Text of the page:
WINNIPEG, Manitoba/VANCOUVER (Reuters) – A decade ago, Canada’s oil sector was growing so fast it was predicted to become a global energy superpower, but a series of political missteps and formidable environmental activism has created a dysfunctional system requiring OPEC-style government intervention to move its oil to market.
Greenpeace protestors (C) occupy an oil storage tank at Kinder Morgan Energy’s pipeline terminus in Burnaby, British Columbia, Canada, October 16, 2013. REUTERS/Andy Clark/File Photo
…But Ottawa has failed under two governments to effectively counter the strategy of environmental activists to attack the oil sector’s heart by choking its arteries – pipelines. Roughly 35 million barrels, twice the normal amount, of Western Canadian crude used to produce diesel, gasoline and jet fuel is stuck in storage. MORE
A new survey finds that the region has contributed almost an inch to rising seas since 1971
A melting iceberg floats along a fjord leading away from the edge of the Greenland ice sheet near Nuuk, Greenland, in 2011. (Brennan Linsley/AP)
A new scientific survey has found that the glaciers of the Arctic are the world’s biggest contributors to rising seas, shedding ice at an accelerating rate that now adds well over a millimeter to the level of the ocean every year.
That is considerably more ice melt than Antarctica is contributing, even though the Antarctic contains far more ice. Still, driven by glacier clusters in Alaska, Canada and Russia and the vast ice sheet of Greenland, the fast-warming Arctic is outstripping the entire ice continent to the south — for now.
However, the biggest problem is that both ice regions appear to be accelerating their losses simultaneously — suggesting that we could be in for an even faster rate of sea-level rise in future decades. Seas are rising by about three millimeters each year, according to NASA. That’s mainly driven by the Arctic contribution, the Antarctic and a third major factor — that ocean water naturally expands as it warms. MORE
Greens and NDP need to merge, and we need to do more to stop the election spending race.
Greens and New Democrats are going steady under Premier John Horgan and Green leader Andrew Weaver. If they want to win under first-past-the-post, they need to tie the knot. Photo from John Horgan, Facebook.
The voters have spoken. We can now leave proportional representation in the hands of countries like Sweden and New Zealand.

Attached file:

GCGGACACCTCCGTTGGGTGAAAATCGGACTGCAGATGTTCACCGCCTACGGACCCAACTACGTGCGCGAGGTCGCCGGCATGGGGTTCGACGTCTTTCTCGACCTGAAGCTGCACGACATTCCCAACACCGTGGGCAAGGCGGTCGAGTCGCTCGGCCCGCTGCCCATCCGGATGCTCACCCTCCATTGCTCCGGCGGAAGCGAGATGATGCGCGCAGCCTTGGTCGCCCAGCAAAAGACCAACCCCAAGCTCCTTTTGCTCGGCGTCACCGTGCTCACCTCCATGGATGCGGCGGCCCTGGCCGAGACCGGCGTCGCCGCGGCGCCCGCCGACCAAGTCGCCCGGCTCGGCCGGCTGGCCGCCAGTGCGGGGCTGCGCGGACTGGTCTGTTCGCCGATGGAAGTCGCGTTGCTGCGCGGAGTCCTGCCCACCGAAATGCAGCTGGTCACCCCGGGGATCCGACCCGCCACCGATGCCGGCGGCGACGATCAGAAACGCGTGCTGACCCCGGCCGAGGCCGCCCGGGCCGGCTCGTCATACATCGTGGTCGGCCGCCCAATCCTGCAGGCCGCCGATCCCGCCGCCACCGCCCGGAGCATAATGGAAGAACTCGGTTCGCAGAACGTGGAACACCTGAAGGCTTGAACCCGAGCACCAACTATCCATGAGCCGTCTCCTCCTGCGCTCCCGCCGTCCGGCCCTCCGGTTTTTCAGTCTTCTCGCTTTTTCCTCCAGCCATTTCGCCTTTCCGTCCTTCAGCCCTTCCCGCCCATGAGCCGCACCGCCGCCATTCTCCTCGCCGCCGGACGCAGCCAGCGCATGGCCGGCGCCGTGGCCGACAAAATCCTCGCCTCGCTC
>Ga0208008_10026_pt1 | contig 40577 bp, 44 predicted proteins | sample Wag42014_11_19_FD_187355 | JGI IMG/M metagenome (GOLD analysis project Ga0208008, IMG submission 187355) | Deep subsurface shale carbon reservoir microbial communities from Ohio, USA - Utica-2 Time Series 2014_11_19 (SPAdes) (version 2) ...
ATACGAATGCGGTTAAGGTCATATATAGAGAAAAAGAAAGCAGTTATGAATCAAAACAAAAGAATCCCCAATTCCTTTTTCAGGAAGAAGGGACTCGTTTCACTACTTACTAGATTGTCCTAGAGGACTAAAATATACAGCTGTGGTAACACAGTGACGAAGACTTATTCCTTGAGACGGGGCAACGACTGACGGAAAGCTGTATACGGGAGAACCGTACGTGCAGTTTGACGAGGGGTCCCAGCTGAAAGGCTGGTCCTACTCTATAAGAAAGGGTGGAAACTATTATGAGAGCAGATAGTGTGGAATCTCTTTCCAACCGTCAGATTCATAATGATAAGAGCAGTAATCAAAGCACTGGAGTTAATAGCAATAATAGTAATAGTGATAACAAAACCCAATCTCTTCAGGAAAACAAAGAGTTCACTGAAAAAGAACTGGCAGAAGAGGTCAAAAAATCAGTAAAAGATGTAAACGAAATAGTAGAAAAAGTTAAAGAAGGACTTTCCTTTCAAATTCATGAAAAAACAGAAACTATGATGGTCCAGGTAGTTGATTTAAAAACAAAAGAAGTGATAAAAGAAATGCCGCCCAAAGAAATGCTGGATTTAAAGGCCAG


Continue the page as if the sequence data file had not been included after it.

“Under FPTP, parties build their coalitions before the election. Under PR, they build their coalitions after the election.”
But the basic problem with first-past-the-post remains: against a fragmented opposition, even a party supported by a minority of voters can enjoy a landslide victory. And if that minority has rich supporters, it can stay in power a long, long time. MORE
A review of 10 recent environmental impact assessments in B.C. found professionals hired by companies generally find ways to diminish the significance of health and environmental impacts
When experts, such as engineers and geoscientists, submit reports on a project to B.C.’s Environmental Assessment Office, the generally accepted idea is that their information will reflect environmental standards and identify problems, allowing a project design to be changed or rejected if necessary.
But, that is not what happens in B.C. according to a study by University of British Columbia researchers that looked at 10 recent environmental impact assessments. MORE
From right: BC Premier John Horgan at the unveiling of BC’s new climate plan with Environment Minister George Heyman, Green Party Leader Andrew Weaver and Energy Minister Michelle Mungall (with new baby Zavier) on Dec. 5, 2018. Photo by Michael Ruffolo
The British Columbia government has recently made two big decisions that are pulling the province in opposite directions in the climate fight — approving LNG Canada and rolling out the new CleanBC climate plan.
The LNG Canada project is massive. It will sprawl from new fracked gas wells in northern B.C., across the coast mountains via the hotly-contested, 650 km “Coastal GasLink” pipeline, to a new liquefaction terminal in Kitimat. From there, the gas will be loaded onto supertankers and shipped to Asia. The LNG terminal is designed to be built in two phases, each of which will produce 13 million tonnes of liquid natural gas. The first phase is now going ahead.
If both phases get built it will become the “biggest capital project in B.C. history.” And probably the most climate polluting as well, with projections for up to 10 million tonnes of climate pollution (MtCO2) per year. For scale, that’s more than the emissions from all passenger cars, trucks and SUVs in the province today. MORE